A recent $3.5 million in gifts is allowing the American Folk Art Museum to keep its doors open in Lincoln Square on New York's Upper West Side.
Last week, a new exhibit opened, "Jubilation/Rumination, Life: Real and Imagined," in the 5,000 square foot space. The 100-piece exhibit is drawn from the permanent collection and features works by Henry Darger, Martin Ramirez, and Vestie Davis.
Fourteen of the museum's most famous pieces are currently on loan to the Metropolitan Museum of Art for the debut of its new American Wing.
Just last year, the American Folk Art Museum sold its West 53rd Street building to MoMA, for $31.2 million, due to missed debt payments. Selling the building has allowed the museum to lessen the debt load, and now, with lower facilities costs, contributions can go to programming.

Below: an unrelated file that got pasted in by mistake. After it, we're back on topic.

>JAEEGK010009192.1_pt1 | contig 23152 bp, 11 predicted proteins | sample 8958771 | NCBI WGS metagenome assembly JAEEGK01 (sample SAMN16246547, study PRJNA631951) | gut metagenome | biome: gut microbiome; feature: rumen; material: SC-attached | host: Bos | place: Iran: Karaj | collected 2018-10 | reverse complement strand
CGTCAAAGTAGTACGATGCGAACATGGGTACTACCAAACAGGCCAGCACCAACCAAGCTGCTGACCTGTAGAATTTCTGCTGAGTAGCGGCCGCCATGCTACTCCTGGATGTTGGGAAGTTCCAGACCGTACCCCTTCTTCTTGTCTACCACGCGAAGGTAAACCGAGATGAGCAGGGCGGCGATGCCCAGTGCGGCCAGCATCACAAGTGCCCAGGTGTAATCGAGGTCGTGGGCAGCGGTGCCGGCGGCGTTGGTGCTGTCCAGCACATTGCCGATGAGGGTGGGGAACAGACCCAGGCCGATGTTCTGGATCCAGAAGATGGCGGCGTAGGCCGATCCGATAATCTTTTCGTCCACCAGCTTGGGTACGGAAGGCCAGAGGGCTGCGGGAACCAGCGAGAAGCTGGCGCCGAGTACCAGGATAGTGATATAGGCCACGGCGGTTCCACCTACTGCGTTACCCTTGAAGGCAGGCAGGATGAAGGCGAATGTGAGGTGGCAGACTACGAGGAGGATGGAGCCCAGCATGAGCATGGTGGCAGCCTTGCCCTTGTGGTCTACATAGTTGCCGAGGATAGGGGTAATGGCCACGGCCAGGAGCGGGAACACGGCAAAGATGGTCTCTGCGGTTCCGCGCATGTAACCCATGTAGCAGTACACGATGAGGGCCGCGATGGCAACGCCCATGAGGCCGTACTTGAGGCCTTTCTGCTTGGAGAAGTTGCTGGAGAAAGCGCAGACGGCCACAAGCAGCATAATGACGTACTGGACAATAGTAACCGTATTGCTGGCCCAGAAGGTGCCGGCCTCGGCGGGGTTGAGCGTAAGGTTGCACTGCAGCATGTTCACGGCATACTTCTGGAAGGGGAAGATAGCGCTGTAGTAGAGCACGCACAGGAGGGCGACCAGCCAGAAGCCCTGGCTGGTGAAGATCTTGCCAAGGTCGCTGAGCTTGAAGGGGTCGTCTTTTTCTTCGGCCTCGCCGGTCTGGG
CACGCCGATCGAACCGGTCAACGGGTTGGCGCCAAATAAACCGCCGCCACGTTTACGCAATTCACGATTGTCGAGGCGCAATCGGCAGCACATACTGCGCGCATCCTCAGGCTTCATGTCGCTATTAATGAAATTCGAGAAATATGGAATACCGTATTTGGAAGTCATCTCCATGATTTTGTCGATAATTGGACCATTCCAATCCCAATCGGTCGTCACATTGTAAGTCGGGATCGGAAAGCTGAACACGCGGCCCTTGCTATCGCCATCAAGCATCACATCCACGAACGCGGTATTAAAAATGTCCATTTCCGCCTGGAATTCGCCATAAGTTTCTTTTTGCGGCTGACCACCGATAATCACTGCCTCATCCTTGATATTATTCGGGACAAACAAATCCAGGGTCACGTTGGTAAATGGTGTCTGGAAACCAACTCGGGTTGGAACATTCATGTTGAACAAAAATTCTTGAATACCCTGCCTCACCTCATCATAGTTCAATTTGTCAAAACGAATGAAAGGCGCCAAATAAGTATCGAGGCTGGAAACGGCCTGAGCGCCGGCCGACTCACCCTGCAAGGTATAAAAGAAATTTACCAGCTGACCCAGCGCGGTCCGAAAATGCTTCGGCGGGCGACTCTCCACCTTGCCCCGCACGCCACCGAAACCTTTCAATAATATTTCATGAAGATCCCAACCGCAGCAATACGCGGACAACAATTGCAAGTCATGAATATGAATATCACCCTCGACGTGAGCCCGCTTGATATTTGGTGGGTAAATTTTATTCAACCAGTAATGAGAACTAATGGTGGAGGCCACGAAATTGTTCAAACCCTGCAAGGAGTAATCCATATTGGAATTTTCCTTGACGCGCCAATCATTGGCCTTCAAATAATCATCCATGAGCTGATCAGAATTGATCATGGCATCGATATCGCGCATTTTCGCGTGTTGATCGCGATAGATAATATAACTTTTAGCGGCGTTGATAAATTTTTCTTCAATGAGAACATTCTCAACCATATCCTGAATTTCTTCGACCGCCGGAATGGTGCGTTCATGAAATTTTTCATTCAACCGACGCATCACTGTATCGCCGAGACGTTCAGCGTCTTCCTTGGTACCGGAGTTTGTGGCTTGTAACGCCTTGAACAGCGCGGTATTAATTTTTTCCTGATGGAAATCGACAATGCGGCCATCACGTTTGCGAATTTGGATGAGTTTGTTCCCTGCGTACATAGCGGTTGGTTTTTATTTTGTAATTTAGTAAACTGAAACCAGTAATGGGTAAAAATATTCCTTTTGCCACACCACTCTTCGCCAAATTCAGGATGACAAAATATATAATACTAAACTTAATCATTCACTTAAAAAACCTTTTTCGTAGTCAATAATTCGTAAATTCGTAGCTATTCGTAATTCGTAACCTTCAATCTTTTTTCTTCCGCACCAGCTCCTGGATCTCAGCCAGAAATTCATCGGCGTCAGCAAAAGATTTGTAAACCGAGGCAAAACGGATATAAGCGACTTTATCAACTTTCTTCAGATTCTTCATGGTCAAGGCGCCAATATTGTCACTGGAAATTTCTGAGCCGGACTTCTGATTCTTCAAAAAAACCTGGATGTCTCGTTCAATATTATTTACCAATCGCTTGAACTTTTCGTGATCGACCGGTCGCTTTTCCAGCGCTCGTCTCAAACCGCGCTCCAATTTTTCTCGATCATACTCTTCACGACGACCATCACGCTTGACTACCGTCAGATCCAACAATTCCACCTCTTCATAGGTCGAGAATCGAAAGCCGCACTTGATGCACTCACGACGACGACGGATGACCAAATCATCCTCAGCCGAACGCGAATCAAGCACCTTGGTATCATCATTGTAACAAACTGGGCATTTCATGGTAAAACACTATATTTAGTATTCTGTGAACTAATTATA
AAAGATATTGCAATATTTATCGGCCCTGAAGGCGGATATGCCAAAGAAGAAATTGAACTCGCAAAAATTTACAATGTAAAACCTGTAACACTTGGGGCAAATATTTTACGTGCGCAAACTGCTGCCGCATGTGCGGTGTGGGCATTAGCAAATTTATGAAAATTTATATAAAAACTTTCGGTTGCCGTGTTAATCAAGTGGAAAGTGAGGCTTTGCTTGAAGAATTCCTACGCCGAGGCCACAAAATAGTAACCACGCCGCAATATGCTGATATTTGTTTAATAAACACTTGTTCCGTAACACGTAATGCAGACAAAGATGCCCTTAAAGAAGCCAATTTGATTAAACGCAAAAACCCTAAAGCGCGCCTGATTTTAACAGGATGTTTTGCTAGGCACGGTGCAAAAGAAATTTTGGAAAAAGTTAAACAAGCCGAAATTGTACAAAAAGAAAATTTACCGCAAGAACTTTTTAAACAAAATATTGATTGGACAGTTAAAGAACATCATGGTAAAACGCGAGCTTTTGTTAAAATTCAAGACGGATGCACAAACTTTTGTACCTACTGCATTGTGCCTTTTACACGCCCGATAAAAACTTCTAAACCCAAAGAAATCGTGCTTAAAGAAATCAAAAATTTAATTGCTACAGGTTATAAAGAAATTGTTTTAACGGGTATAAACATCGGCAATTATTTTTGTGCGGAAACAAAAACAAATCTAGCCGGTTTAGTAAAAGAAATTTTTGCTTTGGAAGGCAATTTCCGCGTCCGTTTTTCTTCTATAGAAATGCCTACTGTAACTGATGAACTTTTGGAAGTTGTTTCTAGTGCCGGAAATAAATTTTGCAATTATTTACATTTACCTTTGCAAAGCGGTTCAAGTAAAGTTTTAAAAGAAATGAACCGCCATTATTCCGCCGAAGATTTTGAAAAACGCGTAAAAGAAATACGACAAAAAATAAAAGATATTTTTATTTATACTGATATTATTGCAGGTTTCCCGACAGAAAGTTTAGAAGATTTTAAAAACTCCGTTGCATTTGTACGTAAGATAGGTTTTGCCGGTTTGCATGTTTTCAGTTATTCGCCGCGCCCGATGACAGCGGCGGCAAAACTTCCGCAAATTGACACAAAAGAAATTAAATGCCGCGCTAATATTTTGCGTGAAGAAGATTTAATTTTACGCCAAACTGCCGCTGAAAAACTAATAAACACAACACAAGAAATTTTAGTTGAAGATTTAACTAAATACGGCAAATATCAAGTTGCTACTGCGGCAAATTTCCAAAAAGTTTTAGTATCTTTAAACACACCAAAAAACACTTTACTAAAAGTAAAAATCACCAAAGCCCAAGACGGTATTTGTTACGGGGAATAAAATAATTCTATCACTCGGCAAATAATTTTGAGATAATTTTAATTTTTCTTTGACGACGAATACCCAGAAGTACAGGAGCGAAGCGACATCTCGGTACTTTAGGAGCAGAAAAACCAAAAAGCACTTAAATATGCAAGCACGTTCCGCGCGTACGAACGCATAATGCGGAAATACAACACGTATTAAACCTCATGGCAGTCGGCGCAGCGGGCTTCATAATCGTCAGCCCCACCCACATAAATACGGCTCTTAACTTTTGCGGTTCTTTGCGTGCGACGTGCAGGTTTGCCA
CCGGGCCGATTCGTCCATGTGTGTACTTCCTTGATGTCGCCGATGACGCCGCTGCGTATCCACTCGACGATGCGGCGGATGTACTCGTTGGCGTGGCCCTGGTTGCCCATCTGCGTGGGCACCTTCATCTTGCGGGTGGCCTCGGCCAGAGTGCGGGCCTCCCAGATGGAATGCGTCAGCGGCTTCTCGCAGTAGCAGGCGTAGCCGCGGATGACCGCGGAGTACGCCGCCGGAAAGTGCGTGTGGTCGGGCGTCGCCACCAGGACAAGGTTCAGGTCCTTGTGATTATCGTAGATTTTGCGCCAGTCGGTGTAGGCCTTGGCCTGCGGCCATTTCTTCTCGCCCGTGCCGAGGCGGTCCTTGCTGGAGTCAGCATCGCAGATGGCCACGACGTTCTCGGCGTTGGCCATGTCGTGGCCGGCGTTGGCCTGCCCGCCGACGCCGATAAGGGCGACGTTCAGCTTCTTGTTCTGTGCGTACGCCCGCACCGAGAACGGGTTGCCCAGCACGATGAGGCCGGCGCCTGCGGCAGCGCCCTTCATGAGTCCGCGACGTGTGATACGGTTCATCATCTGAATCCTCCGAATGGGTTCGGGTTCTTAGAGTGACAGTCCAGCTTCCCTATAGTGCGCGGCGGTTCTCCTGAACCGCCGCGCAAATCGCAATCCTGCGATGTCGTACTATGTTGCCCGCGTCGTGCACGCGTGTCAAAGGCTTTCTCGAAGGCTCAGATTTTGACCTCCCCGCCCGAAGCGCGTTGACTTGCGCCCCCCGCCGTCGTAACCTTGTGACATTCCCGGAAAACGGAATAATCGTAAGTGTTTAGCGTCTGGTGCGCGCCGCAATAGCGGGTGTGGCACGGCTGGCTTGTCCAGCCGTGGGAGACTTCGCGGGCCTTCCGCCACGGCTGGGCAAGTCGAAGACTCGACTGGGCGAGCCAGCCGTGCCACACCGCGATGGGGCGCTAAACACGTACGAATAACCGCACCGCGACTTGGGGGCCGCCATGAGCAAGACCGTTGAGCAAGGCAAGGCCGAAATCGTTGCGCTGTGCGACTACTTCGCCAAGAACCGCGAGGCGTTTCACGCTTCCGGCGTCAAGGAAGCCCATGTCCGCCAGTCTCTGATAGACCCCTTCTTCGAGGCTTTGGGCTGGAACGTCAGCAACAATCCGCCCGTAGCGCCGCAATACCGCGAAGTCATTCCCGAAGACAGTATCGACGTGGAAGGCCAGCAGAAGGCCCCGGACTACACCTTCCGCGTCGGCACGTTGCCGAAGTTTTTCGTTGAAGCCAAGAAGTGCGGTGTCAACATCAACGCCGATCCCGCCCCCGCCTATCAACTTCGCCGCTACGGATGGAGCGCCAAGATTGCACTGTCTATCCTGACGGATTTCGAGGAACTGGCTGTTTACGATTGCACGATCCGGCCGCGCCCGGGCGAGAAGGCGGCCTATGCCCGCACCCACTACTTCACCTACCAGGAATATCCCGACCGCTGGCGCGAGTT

Donations helped the 50-year-old museum keep its collections intact when the possibility of dispersal arose last fall.
Recently, philanthropist Joyce Berger Cowin pledged $2 million to the museum, and other trustees another $1 million. For the time being the American Folk Art Museum is reasonably secure.
Though their new space is rent-free, due to zoning laws the museum is not allowed to charge admission.
To support the museum, and its treausres of American art and history, donations can be made through a free toolbar, or the Pass the Hat campaign, among other easy ways. Visit the American Folk Art Museum site.
(Report: Alisa Alexander for ARTFIXdaily)